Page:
Breeders’ Cup Presents Connections: ‘Most People Aren’t As Fortunate As Us’

by | 07.05.2019 | 11:45am
Michael Trombetta

Last-to-first bursts seem to be a theme for Michael Trombetta trainees this week. On Saturday, David Palmer's Wet Your Whistle stepped up to capture the Grade 1 Highlander Stakes at Woodbine, his fourth win in a row. Then on Thursday, Live Oak Plantation's Triple Crown contender Win Win Win followed suit with a switch to turf, setting a stakes record in the $100,000 Manila at Belmont Park.

It's been a pretty good week for the Maryland-based trainer, but he isn't the type to linger in the spotlight.

“I thought (Wet Your Whistle) could run good,” Trombetta said of the 4-year-old son of Stroll. “I didn't think he would come from last and finish first and run a career best by a considerable margin, but I thought he was capable of doing a good job for us.”

He similarly deflects praise for switching Win Win Win, a 3-year-old Hat Trick colt, from the dirt to the turf.

“This was an experiment, I really didn't know how it was going to end,” said Trombetta. “We didn't put any pressure on him, but he handled it well and we were happy with him. We wanted to see what it was all about and get him started, but we'll take him one race at a time.”

His calm, steady demeanor has been developed over more than 30 years of training Thoroughbreds. Unlike many conditioners, Trombetta didn't spend years as an assistant trainer to learn the ropes of the game; he got his education by owning a handful of horses and training them himself, while working a full-time job on the side.


The interest in racing came from his father.

“He owned a few horses and he had a friend that trained, so they kind of partnered up and buddied up on a few of them,” Trombetta explained. “He was a nice enough, kind enough man that would take me with him in the summers and I would pitch in and help out and get some experience. Before long I was working for somebody that had a few more horses, first as a hotwalker, then as a groom, then on to getting a trainer's license.

“Now I did that probably a bit early… At 18 years old, there's nobody going to give you horses at that age. I got a few that belonged to us, and that's where I got started. I did other things along the way, I worked a regular job and trained a few horses. It took a while before we started getting client's horses… For anybody that's young and starting off, that's the toughest time.”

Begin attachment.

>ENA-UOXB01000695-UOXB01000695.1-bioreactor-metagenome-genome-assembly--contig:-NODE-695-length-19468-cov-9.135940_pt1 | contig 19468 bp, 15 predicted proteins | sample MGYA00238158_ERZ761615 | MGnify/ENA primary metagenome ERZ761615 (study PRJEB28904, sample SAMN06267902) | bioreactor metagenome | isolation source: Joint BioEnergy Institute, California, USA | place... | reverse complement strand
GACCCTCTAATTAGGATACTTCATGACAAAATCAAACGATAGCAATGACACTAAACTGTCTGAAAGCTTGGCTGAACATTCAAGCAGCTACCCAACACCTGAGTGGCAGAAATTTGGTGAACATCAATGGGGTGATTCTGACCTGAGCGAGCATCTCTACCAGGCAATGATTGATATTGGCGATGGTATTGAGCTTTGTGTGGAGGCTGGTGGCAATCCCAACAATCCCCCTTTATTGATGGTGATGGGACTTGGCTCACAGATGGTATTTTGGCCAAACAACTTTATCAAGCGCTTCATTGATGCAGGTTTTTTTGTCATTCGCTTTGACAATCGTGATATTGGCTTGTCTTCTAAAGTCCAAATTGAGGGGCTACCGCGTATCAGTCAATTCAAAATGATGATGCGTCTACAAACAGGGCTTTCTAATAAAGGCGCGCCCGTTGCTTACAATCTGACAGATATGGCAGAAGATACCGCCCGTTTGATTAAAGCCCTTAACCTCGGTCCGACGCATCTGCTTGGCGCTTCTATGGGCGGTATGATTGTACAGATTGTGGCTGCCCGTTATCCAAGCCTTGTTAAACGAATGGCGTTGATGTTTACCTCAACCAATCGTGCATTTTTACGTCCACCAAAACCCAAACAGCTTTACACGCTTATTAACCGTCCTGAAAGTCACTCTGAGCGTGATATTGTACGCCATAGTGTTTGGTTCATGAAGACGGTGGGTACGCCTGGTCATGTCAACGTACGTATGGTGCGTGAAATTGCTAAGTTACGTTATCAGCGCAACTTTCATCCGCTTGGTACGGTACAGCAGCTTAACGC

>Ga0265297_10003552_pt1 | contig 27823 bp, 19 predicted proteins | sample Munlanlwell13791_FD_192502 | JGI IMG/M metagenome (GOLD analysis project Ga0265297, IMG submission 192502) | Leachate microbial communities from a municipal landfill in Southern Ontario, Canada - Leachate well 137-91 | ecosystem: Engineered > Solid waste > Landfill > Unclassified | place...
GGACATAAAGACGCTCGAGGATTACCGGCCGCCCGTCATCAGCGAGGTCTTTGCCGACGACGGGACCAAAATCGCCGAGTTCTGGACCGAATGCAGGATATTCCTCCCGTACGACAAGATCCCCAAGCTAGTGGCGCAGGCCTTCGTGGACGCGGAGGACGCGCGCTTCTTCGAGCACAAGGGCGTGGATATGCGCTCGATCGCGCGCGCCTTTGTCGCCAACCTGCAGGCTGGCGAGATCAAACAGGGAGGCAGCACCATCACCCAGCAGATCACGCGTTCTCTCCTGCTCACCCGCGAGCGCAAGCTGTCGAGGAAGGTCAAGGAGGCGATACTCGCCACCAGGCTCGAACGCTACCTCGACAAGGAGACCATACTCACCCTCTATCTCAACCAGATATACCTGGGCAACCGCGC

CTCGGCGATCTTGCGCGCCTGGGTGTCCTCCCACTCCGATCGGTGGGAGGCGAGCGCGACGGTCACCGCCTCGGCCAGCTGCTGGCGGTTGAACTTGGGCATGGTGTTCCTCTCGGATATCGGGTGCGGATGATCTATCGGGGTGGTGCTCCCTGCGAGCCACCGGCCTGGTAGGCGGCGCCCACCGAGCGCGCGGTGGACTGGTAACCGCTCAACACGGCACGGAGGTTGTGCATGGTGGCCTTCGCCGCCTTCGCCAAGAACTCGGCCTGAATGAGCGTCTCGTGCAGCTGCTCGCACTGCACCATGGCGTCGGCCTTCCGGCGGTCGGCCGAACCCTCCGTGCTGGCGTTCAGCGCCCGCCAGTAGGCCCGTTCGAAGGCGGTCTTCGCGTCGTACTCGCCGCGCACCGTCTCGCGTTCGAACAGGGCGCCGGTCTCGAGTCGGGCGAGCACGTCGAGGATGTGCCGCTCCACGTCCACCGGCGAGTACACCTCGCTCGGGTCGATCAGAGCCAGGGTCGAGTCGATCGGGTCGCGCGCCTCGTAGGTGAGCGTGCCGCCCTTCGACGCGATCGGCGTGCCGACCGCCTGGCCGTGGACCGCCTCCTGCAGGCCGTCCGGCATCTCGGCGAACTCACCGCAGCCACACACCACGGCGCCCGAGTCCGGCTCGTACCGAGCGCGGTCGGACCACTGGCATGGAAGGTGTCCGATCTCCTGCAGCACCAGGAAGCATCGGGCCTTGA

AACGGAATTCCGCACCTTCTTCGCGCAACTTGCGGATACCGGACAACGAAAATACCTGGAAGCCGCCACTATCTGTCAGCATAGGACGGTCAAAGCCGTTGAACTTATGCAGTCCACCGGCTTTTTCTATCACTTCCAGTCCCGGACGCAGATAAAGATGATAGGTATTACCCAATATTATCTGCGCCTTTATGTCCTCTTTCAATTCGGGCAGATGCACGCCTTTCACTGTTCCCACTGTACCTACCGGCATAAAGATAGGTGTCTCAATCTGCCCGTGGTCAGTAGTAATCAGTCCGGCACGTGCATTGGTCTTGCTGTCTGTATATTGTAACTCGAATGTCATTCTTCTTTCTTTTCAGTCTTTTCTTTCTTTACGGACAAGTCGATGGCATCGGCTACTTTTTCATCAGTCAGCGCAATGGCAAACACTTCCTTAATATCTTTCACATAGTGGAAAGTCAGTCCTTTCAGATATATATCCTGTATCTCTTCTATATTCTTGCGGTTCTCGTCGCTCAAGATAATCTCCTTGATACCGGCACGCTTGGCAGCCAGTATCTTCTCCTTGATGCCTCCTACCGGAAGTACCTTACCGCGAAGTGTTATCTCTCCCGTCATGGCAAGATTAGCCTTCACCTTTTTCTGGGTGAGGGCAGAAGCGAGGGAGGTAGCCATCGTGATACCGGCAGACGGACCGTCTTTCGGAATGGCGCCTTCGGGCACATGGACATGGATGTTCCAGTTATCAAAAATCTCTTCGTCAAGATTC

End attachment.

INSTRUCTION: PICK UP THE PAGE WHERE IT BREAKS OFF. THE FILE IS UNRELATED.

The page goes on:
From his first winner in 1986, Amant De Cour, through the early 2000's, Trombetta learned the ins and outs of Thoroughbreds training in the Mid-Atlantic region. In 2005, he was able to start training full time with a stable of 35-40 horses, and that year he earned the Maryland Trainer of the Year title.

“Then in 2006, I was fortunate enough to get a good 3-year-old that took me to the Derby and the Preakness,” Trombetta said. “We already had a little bit of momentum, but that gave us a pretty good push.”

That colt was post-time favorite for the 2006 Run for the Roses, Sweetnorthernsaint. He earned his way into the Derby with a 9 ¼-length win in the Illinois Derby, and finished seventh on the first Saturday in May. Sweetnorthernsaint ran better in the Preakness, finishing second to eventual champion Bernardini. He won several more stakes over his career, retiring with earnings of $947,632.

Returning to the Triple Crown trail for the first time since 2006, the journey with Win Win Win this season was another milestone for Trombetta, who has saddled 1,762 winners in his 33-year career. 

Wet Your Whistle's impressive performance and Win Win Win's new-found promise on the turf are just two more reasons to keep looking forward.

“We'll just see what the second half of the season holds for us,” Trombetta said. “It's been a pretty fun year at this point, we got to do the Derby and the Preakness again, and now (Wet Your Whistle) comes through like he did, so it's been a lot of fun. 

“Most people aren't as fortunate as us, to do something that they really, really like. You know the old saying, 'If you like what you do, it's not a job.' So I still enjoy it, I like the horses, I enjoy the people, it's never necessarily been easy but it is enjoyable.“

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